Everybody’s Fool by Richard Russo

Richard Russo

Richard Russo

Master storyteller Richard Russo takes a welcome trip back to the washed-up town of North Bath, New York, and its colorful inhabitants in Everybody’s Fool.

Russo introduced readers to the town back in 1993 with his exceptional book, Nobody’s Fool. The star of that story is the irascible Donald “Sully’’ Sullivan, who is so likable despite his personal shortcomings. Ten years later in the story, Russo visits Sully, Rub, Ruth, Carl and Raymer to see how they are faring. Sully’s arch-enemy, Raymer, is the center of attention in this sequel. Raymer, who was an insecure cop in Nobody’s Fool, now is the police chief. He is haunted by the recent accidental death of his wife Becka, who was leaving him when she died. Raymer becomes obsessed with a garage door opener he finds in her car, convinced it will lead him to her lover. He feels like he has become “everyone’s fool’’, and constantly questions his ability to be police chief.  He can never live down his campaign slogans with the typo: We’re not happy until you’re not happy.”

The irreverent Sully, facing deteriorating health, realizes he no longer is a cocky young man. Ruth, Sully’s former lover, worries about her daughter’s abusive ex-husband showing up in town. The woeful, stuttering Rub keeps wondering if he really is Sully’s best friend. Carl, who ran his father’s construction company into the ground, is broke in more ways than one. Russo even brings back Miss Beryl, the town’s long-time teacher who died at the end of Nobody’s Fool, with tender flashbacks recalled by Sully, who was Miss Beryl’s favorite.

everybodysfoolRusso introduces two new characters, Charice and her twin brother Jerome. The competent and sassy Charice works for Raymer in the police station and provides him no end of grief. Jerome, a cop in the neighboring rival town of Schuler Springs, keeps showing up to give Raymer headaches.  Russo with his trademark humor adds fun plot twists along the way to add his touch of comedy to his suffering characters, including grave robbing, an escaped cobra, and lightning strikes.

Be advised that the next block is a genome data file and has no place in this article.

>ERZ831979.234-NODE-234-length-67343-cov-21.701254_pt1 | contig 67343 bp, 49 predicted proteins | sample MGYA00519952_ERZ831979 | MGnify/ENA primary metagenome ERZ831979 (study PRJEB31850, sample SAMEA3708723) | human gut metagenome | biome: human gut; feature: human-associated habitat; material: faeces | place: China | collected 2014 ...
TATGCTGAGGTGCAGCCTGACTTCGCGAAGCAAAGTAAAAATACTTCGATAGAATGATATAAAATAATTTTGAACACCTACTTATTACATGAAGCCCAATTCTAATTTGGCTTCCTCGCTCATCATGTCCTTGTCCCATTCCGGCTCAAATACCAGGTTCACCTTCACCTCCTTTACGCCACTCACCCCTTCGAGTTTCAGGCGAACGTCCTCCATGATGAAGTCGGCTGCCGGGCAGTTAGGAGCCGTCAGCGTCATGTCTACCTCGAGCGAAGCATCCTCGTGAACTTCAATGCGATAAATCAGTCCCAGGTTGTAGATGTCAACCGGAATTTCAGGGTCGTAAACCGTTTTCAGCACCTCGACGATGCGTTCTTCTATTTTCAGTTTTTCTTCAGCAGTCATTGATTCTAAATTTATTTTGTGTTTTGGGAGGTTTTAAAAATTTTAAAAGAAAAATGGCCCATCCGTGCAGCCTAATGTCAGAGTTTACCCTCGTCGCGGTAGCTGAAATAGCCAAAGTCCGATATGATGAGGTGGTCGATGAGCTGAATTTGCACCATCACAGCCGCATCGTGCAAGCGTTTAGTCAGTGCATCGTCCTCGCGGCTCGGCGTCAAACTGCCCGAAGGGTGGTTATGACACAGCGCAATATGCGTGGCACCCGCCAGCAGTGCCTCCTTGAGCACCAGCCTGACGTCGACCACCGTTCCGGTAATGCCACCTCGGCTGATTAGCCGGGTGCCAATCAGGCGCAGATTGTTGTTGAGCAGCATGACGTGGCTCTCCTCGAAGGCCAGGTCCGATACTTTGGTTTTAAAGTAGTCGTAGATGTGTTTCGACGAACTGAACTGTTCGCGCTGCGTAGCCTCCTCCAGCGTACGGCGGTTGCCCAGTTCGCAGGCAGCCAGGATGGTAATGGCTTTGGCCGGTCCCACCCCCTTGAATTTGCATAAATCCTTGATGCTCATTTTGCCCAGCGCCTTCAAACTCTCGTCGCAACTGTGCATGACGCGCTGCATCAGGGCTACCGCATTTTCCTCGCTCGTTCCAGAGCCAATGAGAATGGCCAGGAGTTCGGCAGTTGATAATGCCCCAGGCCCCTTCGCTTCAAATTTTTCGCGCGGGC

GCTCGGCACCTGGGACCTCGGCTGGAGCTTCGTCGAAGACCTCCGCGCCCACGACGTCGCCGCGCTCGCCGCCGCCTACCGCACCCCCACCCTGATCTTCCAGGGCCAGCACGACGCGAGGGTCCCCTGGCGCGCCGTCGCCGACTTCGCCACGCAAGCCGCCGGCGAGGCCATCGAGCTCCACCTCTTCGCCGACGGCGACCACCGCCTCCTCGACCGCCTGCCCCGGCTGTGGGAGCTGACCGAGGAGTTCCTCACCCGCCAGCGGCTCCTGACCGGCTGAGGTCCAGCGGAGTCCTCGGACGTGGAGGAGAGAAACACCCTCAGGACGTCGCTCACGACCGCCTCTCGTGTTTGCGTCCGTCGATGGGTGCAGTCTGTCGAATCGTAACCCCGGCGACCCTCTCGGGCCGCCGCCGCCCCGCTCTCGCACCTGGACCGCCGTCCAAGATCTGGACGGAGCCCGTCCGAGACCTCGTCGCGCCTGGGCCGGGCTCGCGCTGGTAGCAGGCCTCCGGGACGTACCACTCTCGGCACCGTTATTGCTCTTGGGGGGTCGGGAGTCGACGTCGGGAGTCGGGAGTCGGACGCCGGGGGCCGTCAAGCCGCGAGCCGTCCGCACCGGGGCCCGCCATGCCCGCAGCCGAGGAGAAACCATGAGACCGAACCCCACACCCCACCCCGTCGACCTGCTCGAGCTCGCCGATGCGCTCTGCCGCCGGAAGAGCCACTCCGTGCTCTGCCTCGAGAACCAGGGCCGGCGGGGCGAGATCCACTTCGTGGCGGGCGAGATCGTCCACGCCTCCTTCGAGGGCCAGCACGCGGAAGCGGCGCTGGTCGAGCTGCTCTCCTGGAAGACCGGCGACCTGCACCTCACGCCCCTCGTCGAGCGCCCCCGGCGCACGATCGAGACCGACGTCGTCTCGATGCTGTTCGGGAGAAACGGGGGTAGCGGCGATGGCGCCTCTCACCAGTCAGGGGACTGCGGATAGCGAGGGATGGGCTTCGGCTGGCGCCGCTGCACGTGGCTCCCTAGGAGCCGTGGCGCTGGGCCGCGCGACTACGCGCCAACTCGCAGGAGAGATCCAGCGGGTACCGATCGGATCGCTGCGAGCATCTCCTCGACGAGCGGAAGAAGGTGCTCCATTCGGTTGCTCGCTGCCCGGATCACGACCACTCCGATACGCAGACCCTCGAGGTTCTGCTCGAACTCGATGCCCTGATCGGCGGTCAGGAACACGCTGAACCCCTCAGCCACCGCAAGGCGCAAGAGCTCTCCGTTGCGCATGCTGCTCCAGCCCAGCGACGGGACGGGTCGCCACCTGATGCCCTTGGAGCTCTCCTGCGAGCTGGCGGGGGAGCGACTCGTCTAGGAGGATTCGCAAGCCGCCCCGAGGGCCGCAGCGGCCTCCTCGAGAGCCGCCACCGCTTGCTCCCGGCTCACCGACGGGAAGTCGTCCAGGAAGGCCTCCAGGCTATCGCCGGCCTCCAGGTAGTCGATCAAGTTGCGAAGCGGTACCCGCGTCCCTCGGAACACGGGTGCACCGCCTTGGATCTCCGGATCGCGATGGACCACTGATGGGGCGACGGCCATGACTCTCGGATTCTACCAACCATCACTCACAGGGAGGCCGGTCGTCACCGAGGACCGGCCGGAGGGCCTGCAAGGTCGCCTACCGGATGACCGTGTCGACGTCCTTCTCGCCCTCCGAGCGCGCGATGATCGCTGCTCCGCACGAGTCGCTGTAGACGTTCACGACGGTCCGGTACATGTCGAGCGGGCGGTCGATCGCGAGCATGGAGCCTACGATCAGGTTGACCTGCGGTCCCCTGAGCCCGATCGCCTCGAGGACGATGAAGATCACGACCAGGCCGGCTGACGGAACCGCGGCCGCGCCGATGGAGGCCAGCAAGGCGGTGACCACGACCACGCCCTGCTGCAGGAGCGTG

Nobody’s Fool was made into a terrific movie starring the wonderful Paul Newman as Sully and Phillip Seymour Hoffman as Raymer. When I read Everybody’s Fool, Sully and Raymer in my imagination still looked like Newman and Hoffman. It’s such a shame the great actors won’t be able to recreate their roles in Everybody’s Fool.  If you haven’t seen the movie with its first-rate cast, including Bruce Willis as Carl and the late Jessica Tandy as Miss Beryl, make sure to check it out. It’s always available on Hoopla if you have a Cook Library card, as well as on DVD.

Everybody’s Fool, which covers just a few days in the life of North Bath, is a book for readers who enjoy character-driven fiction. Reading Nobody’s Fool first will definitely enhance your reading pleasure of Everybody’s Fool, but it’s not necessary. Despite the town’s difficult times, Russo infuses the story with humor, love and hope. Also make sure to check out his other terrific books, including Empire Falls, which won the Pulitzer Prize for literature, and was made into an HBO series also starring Paul Newman.

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